genal spurs, which occur in some ambly- 
oponines like Amblyopone and Mystrium. 
Other features that Brownimecia shares with 
certain amblyoponines are: mandibles nar- 
row, long, articulation points very widely 
separated, and mandibles extensively cross- 
ing (again, much like Amblyopone and Mys- 
trium); eyes small; and the mesonotum short 
and flattened. In virtually all other respects, 
though, Brownimecia is extremely primitive 
compared to extant Amblyoponini or Poner- 
inae: the genus lacks tergosternal fusion of 
abdominal segments III and IV, anterior mar- 
gin of the clypeus is simple (without peglike 
setae), and the eyes are situated near the mid- 
dle of the sides of the head (not slightly pos- 
terior to the middle). Unfortunately, some 
characters discussed by Ward (1994) could 
not be observed in either specimen of 
Brownimecia: metacoxal cavities, metapleu- 
ral gland orifice, abdominal sternum and ter- 
gum II, stridulatory file on abdominal termite 
IV, and details of the sting. 

Very recently, Dlussky (1996) described a 
bizarre ant in the Sphecomyrminae. His re- 
port is of exceptional interest because of the 


NO. 3208 

' *** *S ,,.- 

Figs. 8-10. Scanning electron micrographs of Brownimecia clavata, paratype AMNH NJ-231. 8: 
(above) Entire specimen, as exposed on surface of amber (compare fig. 7). Scale = 200 jjun. 

structure of the ant, and its preservation in 
Burmese amber. Moreover, it had been sug- 
gested to us that perhaps Haidomyrmex Dlus- 
sky and Brownimecia were closely related, 
on the basis of the bizarre, sickle-shaped, 
toothless mandibles (they also both possess 
a narrow, elongate pronotal "neck," and 
small eyes). 

First, a great deal of mystique has sur-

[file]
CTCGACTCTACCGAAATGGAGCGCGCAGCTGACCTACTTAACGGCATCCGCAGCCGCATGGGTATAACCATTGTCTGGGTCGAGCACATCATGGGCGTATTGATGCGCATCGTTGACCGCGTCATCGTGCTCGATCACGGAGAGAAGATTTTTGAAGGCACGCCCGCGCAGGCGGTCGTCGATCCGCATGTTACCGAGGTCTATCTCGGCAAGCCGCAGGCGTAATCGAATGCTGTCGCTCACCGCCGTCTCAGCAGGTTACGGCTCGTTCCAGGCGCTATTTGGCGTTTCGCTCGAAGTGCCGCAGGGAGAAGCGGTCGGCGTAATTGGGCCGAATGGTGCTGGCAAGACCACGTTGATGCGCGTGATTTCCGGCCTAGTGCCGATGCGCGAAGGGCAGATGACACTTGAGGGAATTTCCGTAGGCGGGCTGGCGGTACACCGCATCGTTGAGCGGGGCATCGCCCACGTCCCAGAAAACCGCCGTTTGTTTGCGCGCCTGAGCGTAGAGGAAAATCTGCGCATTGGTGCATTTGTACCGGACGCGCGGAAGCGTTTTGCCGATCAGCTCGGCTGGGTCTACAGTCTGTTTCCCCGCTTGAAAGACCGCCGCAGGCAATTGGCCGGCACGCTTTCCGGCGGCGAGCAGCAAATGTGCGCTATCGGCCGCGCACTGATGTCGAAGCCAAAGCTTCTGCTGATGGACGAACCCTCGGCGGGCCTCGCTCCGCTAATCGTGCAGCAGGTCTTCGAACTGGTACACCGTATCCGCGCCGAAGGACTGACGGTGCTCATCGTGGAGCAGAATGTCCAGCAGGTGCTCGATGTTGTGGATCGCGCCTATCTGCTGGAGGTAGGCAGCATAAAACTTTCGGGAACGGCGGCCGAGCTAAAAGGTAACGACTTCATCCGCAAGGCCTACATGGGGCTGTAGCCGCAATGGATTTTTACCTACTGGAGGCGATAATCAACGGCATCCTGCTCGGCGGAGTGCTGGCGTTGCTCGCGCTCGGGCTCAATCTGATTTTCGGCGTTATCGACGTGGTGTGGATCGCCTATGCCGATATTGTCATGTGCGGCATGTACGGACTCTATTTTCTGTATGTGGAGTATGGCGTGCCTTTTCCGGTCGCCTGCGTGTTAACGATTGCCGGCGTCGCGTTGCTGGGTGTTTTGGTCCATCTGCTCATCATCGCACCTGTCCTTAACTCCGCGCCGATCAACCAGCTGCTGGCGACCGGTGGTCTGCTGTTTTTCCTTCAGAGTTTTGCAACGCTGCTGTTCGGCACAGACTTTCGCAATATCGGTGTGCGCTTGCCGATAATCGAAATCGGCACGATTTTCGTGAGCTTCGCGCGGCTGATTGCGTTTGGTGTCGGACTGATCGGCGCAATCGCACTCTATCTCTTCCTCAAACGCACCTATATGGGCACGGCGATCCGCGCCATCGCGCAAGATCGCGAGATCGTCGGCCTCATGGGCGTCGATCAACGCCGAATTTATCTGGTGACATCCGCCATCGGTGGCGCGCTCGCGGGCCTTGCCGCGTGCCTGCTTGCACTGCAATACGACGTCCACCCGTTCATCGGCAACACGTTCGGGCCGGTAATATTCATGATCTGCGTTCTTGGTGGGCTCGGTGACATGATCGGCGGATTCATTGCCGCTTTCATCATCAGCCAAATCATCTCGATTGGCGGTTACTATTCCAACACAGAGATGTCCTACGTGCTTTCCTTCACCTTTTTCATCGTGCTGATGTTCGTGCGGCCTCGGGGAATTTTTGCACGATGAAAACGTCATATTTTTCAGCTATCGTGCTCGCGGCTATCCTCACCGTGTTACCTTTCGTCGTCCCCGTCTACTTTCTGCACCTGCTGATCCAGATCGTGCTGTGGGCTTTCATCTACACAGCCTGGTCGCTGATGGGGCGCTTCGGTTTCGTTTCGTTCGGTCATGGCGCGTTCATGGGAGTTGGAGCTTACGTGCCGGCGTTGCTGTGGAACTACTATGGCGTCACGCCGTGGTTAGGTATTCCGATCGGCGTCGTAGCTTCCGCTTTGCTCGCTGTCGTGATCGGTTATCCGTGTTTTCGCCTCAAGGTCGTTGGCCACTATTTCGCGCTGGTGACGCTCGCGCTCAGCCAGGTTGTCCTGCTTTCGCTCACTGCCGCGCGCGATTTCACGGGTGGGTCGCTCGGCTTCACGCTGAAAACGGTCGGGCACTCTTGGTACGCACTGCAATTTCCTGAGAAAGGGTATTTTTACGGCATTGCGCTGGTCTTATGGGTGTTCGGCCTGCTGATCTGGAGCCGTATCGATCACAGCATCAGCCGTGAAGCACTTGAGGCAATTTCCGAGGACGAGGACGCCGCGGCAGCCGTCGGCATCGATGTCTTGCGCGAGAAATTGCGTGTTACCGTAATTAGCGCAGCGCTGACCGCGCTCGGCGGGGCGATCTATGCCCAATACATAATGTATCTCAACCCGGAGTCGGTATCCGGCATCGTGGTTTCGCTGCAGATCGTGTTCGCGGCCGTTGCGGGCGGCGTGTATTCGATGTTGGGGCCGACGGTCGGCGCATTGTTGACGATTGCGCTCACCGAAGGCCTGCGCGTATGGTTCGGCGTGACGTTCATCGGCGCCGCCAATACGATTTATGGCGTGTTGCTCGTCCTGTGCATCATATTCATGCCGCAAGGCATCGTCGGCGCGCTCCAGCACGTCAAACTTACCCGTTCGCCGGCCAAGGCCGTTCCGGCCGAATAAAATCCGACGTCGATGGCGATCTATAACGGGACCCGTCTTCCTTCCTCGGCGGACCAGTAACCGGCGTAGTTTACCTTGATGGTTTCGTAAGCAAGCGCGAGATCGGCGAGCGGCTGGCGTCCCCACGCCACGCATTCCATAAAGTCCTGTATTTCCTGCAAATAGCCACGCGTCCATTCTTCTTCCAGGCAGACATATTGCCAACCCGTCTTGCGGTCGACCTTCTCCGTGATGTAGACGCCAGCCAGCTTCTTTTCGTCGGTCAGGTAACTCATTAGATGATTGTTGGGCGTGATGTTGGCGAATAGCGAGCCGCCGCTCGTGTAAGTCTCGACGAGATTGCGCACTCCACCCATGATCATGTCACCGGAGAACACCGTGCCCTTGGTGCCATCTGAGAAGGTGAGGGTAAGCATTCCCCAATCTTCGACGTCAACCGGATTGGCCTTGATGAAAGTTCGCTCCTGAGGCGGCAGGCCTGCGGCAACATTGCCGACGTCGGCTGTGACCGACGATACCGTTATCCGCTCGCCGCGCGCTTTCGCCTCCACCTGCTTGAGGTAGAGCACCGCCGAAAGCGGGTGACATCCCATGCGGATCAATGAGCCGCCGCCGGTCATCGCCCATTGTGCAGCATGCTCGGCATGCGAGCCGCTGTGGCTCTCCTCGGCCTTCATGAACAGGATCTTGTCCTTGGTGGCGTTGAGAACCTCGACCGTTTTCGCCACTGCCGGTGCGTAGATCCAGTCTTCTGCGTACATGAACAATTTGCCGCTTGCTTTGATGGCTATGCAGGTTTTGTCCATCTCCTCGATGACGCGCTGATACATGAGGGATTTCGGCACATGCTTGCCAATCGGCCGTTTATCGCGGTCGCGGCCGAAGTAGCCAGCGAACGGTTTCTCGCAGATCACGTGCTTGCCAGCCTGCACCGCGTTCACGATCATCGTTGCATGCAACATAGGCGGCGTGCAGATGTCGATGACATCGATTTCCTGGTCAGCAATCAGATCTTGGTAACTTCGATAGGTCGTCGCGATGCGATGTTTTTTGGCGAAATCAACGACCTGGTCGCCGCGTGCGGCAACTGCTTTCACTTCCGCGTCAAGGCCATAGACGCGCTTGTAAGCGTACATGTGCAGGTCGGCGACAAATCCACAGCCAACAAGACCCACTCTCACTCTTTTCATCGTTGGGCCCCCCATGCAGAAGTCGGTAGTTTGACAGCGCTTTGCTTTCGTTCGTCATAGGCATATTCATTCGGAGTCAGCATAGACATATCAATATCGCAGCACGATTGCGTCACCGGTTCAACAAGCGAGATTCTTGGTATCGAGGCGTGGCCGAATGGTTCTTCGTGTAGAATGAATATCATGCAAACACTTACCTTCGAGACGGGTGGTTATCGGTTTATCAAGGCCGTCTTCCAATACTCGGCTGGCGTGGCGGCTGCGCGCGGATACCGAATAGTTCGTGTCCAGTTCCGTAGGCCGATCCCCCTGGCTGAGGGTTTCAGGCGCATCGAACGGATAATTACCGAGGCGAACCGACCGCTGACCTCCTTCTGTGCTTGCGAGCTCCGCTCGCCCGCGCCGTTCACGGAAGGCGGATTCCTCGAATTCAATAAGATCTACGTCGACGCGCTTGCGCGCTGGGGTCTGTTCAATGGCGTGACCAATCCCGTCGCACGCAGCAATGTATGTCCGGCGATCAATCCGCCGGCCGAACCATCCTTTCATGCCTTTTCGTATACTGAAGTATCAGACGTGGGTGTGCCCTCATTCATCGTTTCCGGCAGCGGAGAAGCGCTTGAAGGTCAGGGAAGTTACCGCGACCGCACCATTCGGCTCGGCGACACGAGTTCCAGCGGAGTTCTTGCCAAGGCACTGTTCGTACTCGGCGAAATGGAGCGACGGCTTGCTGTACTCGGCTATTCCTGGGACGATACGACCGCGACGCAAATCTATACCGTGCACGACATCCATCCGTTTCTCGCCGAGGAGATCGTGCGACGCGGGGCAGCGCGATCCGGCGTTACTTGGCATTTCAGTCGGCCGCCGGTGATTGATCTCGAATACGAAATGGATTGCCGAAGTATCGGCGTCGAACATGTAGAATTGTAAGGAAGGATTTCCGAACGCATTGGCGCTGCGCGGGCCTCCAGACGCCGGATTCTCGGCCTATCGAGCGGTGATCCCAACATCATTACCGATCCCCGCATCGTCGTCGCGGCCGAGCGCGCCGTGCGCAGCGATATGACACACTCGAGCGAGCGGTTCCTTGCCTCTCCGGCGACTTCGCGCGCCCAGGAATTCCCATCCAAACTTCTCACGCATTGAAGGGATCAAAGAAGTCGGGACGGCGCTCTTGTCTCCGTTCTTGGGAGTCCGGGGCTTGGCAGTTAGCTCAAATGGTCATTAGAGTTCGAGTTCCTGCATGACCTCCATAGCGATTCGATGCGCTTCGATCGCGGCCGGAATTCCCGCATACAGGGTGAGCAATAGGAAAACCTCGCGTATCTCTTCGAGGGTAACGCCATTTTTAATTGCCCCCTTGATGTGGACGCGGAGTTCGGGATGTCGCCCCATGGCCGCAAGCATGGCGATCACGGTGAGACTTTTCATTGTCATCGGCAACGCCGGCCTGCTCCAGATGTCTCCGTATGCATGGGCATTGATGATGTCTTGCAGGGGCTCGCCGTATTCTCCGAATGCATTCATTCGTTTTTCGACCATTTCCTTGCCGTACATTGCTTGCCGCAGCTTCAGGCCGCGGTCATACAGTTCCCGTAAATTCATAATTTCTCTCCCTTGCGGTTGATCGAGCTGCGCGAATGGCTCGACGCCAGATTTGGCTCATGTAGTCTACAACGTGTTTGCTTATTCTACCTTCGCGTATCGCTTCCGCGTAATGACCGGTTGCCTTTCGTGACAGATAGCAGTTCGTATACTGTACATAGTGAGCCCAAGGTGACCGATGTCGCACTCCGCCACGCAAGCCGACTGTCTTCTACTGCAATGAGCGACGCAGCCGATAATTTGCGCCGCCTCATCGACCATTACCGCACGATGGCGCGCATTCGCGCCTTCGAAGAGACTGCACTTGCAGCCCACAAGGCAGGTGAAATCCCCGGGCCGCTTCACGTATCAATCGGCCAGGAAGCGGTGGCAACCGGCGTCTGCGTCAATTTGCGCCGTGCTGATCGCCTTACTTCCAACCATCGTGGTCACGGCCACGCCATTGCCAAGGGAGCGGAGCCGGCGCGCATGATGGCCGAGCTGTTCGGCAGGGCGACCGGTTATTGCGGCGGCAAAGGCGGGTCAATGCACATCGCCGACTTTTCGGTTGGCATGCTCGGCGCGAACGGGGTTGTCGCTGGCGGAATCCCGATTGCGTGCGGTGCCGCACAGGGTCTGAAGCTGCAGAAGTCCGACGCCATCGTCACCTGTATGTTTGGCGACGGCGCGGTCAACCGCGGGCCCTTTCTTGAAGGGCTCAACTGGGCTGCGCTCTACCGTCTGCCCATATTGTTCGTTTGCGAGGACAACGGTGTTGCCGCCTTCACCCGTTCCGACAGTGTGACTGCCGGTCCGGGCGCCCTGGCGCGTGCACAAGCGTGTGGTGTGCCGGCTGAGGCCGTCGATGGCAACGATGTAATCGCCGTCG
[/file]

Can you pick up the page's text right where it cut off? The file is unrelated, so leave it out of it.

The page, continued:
rounded amber from northern Burma, which 
was mined for at least a millennium until the 
early quarter of the 20th century (Grimaldi, 
1996). The only museum with a significant 
collection of the material having inclusions 
is the Natural History Museum, London. 
Cockerell (1922), who originally studied the 
NHM material, stated that the material was 
no younger than mid-Eocene, but, unfortu- 


Figs. 9, 10. 9: Detail of propodeum, showing 
channels leading to the metapleural gland open- 
ing. 10: Petiole, showing crenulate helcium. 
Scales = 50 jrni. 

nately, the stratigraphy of Burmese amber 
has never been reliably determined. Recent- 
ly, Rasnitsyn (1996) surveyed 1200 arthro- 
pod inclusions in the NHM Burmese amber 
collection, and concluded, at least on the ba- 
sis of the Hymenoptera (including the ants 
described by Dlussky), that the amber was 
most likely upper Cretaceous in origin. A 
sphecomyrmine in Burmese amber would 
suggest a Cretaceous age of this amber, pro- 

viding the ant is accurately placed (see be- 
low). Composition of the Burmese amber, 
based on visual inspection by D. Grimaldi 
and pyrolysis gas chromatography by Alex- 
ander Shedrinsky (unpubl.), suggests it to be 
Tertiary. Granted, there are no means pres- 
ently known that perfectly correlate amber's 
color, hardness, brittleness, or any other 
physical and chemical features of "matura- 
tion," with age. Nonetheless, all Cretaceous 
ambers are brittle and often highly fractured; 
Burmese amber is soft enough that it had 
been used for carvings, as early as 1000 A.D. 
and before Baltic amber became so available 
(Grimaldi, 1996). The general features of 
Burmese amber suggest a Paleocene or early 
Eocene age. 

Secondly, the ant itself, Haidomyrmex, is 
startling: it possesses small eyes, huge genae, 
and huge, L-shaped mandibles. Depth and 
width of the mandible are approximately 
equal to those of the ant's cranium; the outer 
margin of the mandible has a squared angle, 
the inner margin being curved and toothless. 
These mandibles may have functioned in a 
manner analogous to that of other, living ants 
with "trap jaws," where long, fine hairs trig- 
ger the mandibles to suddenly snap closed. 
Haidomyrmex has a pair of such hairs on the 
margin of the clypeus. 

We doubt that this new genus is in the 
Sphecomyrminae, for the lack of ocelli and 
structure of the head, and a scape that is dis- 
tinctly shorter than any definitive, Cretaceous 
sphecomyrmine. Its lack of a trochantellus 
(cited by Dlussky) does not differ from the 
situation in Sphecomyrma (reported here in 
the new worker of S. freyi). Clearly, Haido- 
myrmex and Brownimecia are unrelated, 
based at the very least on proportions of the